3PL providers will vary in many ways, from the services they offer to the prices they charge. By doing your research, you can pick the fulfillment provider that’s right for you.
When you consider the different 3PL providers, inquire about their product offerings and capabilities. Make sure that what the company offers will be able to handle all your storage and fulfillment needs.
Some other questions you should ask include:
- What is your fulfillment window?
- What are your shipping rates?
- Do you offer 2-day shipping?
- How many warehouses do you have? What is the size of your fulfillment center network?
- Where are your fulfillment centers located? Do you have fulfillment center staff on-site at all times?
- What is the amount of physical space available for my products? What if I need to send extra inventory?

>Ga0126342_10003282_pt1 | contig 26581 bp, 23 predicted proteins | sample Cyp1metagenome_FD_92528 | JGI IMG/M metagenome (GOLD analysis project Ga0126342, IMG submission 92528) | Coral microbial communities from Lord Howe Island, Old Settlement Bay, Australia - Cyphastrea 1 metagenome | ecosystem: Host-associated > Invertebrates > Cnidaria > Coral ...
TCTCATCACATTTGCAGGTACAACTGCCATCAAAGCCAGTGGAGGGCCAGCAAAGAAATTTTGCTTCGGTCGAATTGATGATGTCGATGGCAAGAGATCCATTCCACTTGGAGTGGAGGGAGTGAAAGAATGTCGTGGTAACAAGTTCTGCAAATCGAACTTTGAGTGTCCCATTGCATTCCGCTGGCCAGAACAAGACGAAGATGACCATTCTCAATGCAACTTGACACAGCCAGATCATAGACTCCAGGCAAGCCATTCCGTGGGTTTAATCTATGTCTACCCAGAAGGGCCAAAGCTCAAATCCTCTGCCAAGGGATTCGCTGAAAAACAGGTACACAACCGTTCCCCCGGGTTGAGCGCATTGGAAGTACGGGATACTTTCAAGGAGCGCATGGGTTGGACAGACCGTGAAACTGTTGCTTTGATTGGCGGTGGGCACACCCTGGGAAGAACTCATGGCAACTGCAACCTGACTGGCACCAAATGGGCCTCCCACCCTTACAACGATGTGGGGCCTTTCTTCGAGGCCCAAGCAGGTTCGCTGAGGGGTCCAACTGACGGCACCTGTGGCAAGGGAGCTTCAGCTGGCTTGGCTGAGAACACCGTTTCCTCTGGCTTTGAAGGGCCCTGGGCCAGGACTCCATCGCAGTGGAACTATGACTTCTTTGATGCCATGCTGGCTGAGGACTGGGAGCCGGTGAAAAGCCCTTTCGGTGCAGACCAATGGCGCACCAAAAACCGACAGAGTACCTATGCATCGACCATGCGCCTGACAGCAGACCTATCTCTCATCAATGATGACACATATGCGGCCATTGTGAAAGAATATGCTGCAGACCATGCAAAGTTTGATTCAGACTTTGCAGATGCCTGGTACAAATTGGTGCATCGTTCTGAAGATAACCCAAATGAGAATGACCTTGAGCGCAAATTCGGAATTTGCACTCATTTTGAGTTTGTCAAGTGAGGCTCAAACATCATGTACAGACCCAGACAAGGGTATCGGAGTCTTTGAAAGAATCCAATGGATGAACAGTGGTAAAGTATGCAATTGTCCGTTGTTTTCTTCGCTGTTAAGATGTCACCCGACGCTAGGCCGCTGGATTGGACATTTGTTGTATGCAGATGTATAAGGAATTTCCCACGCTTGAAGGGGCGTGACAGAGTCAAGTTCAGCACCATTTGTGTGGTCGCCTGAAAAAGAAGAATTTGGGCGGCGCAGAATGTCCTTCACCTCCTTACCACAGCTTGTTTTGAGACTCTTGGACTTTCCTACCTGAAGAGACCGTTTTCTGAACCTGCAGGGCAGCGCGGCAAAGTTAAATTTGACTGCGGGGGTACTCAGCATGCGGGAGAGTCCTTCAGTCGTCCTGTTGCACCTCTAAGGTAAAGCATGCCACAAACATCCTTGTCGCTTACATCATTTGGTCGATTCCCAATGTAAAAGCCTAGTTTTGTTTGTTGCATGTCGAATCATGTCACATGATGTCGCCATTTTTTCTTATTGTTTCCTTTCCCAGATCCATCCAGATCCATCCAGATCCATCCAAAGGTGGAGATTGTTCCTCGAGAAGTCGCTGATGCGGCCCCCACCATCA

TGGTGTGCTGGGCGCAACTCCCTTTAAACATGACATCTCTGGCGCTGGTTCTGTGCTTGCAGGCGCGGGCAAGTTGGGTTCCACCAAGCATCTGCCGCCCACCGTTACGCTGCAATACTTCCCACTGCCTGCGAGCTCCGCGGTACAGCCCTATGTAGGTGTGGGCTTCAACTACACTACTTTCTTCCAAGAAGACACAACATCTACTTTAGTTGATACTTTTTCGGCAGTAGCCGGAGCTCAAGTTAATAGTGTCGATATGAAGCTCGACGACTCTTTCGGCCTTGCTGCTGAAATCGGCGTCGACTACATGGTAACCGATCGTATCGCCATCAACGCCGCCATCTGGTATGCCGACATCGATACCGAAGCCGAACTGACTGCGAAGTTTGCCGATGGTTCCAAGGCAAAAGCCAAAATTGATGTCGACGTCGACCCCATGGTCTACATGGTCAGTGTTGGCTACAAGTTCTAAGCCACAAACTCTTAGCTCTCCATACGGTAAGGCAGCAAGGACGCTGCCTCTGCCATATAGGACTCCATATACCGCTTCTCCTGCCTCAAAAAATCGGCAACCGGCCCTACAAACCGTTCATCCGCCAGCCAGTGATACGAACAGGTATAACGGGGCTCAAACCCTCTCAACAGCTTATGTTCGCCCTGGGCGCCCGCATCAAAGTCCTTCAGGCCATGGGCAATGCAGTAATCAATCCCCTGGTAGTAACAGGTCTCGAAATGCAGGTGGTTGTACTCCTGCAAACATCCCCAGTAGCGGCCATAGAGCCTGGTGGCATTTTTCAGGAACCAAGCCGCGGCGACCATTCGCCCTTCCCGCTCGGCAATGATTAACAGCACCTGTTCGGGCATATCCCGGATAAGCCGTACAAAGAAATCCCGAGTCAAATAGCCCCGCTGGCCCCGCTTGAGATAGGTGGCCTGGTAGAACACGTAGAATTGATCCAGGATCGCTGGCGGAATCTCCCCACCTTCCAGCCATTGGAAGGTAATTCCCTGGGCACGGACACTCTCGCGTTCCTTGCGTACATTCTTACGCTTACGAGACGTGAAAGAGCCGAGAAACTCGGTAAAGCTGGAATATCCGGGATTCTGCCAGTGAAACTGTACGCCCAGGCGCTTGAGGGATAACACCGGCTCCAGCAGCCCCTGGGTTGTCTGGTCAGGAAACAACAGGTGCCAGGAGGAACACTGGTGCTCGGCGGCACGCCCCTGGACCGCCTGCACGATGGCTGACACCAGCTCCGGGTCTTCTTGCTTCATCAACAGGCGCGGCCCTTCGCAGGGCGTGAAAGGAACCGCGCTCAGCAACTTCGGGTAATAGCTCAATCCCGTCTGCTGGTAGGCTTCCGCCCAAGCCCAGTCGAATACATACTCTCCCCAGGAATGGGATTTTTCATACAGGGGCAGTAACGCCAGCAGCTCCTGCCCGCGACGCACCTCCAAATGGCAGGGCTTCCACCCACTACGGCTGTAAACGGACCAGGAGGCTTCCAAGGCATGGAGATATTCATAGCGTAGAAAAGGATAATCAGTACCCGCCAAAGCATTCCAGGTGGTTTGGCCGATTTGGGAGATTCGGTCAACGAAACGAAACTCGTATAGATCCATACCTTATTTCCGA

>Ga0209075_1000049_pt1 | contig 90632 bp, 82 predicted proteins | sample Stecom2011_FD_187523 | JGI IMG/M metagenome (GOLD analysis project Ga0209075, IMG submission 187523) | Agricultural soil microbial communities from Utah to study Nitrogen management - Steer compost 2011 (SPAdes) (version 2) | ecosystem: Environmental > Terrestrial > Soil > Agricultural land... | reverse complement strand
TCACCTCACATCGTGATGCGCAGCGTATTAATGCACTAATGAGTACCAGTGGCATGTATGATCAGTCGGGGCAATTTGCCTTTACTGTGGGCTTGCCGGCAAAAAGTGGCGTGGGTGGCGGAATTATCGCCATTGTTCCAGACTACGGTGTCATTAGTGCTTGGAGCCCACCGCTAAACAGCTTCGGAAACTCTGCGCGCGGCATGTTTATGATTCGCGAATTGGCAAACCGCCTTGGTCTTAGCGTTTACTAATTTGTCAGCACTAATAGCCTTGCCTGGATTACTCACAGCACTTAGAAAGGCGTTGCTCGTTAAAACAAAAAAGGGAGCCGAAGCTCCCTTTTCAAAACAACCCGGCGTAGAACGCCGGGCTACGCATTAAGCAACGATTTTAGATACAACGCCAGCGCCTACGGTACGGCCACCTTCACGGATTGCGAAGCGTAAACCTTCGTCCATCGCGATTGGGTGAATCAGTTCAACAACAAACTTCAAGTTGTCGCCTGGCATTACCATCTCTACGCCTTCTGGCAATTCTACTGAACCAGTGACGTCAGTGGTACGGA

- What time frame can I expect for my inbound inventory to be processed?
- Do you offer international shipments?
- How do you handle customer returns?
- What fulfillment fees do you charge? Are overall fulfillment costs fixed?
- Are there any special fulfillment requirements I have to abide by as I prepare my inbound shipments?
- Do you offer wholesale fulfillment for B2B customers?
Be sure to consider all products offered by the fulfillment company. Even if you won’t use all of them now, your business may expand its reach in the future, and other fulfillment center products may be useful.
Technology Is Key
Technology is everything these days. It offers efficiency, speed, and expanded reach. Ask the fulfillment company to describe its technology process and capabilities and make sure the company’s technology capabilities match up with your own. What kind of customer intelligence and inventory management data do they collect? Can they share this data with you to help you make better business decisions? How does their technology enable faster fulfillment?